Rising Tides: 5 Coastal Cities Facing Major Impacts

Due to the affects of global warming, sea levels have started to rise at a rapid rate. Globally the sea is rising at a rate of 3.6mm a year, but in some parts of the world it is rising at a much faster pace.

Many cities around the globe will be impacted by rising sea levels. Below are a few of the primary cities slated for a major impact in the United States.

New Orleans, Louisiana

Photo credit: FEMA/ New Orleans flooding after Hurricane Katrina August 2005

New Orleans is a city which has been hit by big storm after big storm in the past 20 years, Hurricane Katrina being the most notable one in 2005. What makes New Orleans so prone to flooding is the fact that some areas of the city lie 15 feet below the sea level. It also doesn’t help that the city is on a river delta and bordering the Atlantic Ocean. There was even a study conducted by NASA in 2016 shwoing some parts of the city are already sinking at a rate of 2 inches per year.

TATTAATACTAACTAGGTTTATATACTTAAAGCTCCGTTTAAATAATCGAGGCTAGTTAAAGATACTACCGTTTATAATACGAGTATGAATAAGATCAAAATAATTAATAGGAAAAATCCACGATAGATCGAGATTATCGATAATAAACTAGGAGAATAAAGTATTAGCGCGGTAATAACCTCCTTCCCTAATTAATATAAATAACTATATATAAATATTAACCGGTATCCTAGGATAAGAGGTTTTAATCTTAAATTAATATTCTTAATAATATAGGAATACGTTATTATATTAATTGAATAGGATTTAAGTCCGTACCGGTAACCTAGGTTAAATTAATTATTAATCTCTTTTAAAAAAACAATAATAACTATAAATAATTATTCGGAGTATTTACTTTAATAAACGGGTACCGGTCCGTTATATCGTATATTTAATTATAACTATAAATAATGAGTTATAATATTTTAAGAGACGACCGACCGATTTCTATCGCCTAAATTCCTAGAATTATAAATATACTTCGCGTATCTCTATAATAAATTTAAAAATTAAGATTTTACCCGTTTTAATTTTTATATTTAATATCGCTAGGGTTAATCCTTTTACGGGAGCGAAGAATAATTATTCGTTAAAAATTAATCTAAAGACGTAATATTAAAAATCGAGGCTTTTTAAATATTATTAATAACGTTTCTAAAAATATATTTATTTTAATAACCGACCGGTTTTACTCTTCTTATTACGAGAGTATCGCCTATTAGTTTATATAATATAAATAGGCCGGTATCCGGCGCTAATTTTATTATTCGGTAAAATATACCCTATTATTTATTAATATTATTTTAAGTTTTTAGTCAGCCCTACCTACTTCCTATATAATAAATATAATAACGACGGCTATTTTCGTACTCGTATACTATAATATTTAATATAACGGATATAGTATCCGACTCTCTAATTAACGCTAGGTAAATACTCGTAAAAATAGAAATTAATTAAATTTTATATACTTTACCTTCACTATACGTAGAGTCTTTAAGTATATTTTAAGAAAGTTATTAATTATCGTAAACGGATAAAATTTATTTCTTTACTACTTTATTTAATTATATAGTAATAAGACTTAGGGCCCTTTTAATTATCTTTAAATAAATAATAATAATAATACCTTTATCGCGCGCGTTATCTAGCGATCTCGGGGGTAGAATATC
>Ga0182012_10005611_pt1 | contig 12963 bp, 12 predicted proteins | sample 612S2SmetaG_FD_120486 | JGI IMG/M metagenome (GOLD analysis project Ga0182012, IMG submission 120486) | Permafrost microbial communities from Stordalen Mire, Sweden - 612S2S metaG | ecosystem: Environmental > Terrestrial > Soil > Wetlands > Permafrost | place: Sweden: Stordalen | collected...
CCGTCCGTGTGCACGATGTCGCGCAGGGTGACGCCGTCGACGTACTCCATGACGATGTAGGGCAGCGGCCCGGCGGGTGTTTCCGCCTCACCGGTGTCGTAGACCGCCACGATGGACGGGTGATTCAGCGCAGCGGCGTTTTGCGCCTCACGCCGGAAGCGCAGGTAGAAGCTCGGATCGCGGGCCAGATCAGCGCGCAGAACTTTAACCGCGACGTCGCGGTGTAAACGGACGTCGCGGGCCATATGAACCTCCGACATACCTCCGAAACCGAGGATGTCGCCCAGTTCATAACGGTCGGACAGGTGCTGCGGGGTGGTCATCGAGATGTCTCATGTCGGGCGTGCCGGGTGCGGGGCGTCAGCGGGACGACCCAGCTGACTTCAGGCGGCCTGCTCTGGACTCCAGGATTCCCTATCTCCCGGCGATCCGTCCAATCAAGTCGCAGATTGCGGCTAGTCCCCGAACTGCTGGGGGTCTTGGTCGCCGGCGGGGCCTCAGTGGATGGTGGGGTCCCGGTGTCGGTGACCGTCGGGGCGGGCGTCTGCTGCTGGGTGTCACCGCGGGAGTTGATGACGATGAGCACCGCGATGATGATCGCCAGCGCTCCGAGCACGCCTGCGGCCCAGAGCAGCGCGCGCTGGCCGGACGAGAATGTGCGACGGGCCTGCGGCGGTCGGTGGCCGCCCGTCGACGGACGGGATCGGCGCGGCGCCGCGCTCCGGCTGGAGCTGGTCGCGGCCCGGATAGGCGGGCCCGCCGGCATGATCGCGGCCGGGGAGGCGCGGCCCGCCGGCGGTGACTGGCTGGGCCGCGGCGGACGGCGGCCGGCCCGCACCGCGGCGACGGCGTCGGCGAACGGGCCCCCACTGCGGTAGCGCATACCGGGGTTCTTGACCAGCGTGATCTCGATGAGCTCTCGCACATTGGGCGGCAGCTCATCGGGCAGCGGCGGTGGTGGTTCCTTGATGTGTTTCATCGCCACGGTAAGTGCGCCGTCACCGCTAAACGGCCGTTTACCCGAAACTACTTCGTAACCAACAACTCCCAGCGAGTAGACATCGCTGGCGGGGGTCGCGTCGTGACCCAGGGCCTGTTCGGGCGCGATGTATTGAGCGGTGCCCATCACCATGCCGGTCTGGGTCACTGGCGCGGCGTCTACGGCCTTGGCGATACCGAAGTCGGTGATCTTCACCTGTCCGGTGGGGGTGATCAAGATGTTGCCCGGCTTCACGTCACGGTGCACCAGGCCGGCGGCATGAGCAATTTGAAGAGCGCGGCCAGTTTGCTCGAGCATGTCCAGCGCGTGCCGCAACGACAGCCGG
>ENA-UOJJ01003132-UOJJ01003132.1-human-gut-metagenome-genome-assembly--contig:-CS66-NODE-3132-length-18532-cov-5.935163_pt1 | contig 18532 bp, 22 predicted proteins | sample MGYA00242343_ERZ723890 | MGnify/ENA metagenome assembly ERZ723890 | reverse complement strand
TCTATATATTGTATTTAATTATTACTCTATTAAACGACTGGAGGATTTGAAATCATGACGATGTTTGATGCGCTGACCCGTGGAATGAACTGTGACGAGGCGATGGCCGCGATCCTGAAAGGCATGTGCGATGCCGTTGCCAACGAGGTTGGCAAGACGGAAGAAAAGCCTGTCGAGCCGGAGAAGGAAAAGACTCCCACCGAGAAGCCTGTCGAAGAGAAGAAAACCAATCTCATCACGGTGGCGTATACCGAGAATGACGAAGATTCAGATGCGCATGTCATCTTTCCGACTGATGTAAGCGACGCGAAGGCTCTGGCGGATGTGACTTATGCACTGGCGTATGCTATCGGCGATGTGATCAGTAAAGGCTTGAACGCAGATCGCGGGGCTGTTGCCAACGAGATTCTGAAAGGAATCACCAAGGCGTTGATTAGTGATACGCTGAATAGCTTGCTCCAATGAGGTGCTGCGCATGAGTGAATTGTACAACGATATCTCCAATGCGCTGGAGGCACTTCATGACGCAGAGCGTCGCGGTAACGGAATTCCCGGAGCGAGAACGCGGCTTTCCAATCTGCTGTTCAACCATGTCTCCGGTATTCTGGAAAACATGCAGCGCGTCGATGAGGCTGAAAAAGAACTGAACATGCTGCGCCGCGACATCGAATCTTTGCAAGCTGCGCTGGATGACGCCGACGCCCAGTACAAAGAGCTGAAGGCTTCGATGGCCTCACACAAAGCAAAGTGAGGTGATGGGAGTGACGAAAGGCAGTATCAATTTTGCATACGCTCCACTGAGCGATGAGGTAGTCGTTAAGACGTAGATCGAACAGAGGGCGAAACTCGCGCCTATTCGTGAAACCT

New York City, New York

Flood image from Hurricane Sandy
Photo credit: FloodSavvy.com/ Flooding in Queens post Hurricane Sandy

Although all of New York City is at risk of flooding in the next 100 years, Queens is borough at greatest risk. As of now, it is estimated by the year 2045, 2700 homes may begin to experience chronic flooding in this borough. One of the five boroughs making up NYC, Queens has the largest land area and is second in terms of total population.

“Hurricane Sandy had a devastating impact across the city … 44 New Yorkers lost their lives, close to 90,000 buildings were in the inundation zone, 2 million people lost power and the city sustained close to $19 billion in damages” – Jainey Bavishi, Director of Recovery and Resiliency.

Jainey Bavishi, Director of Recovery and Resiliency

Miami, Florida

Inland flood threat increasing in South Florida | NSF - National Science  Foundation
nsf.gov

Right now Miami is in a race against time to keep its city from becoming completely flooded. Already the city’s sea levels are rising fast enough to damage houses and roadways. It is estimated that in the next 30 years, 12,000 homes will become completely flooded, and that by 2100, the sea level will rise up to six feet, displacing 800,000 locals.

Charleston, South Carolina

Flooding in North Carolina
weather.gov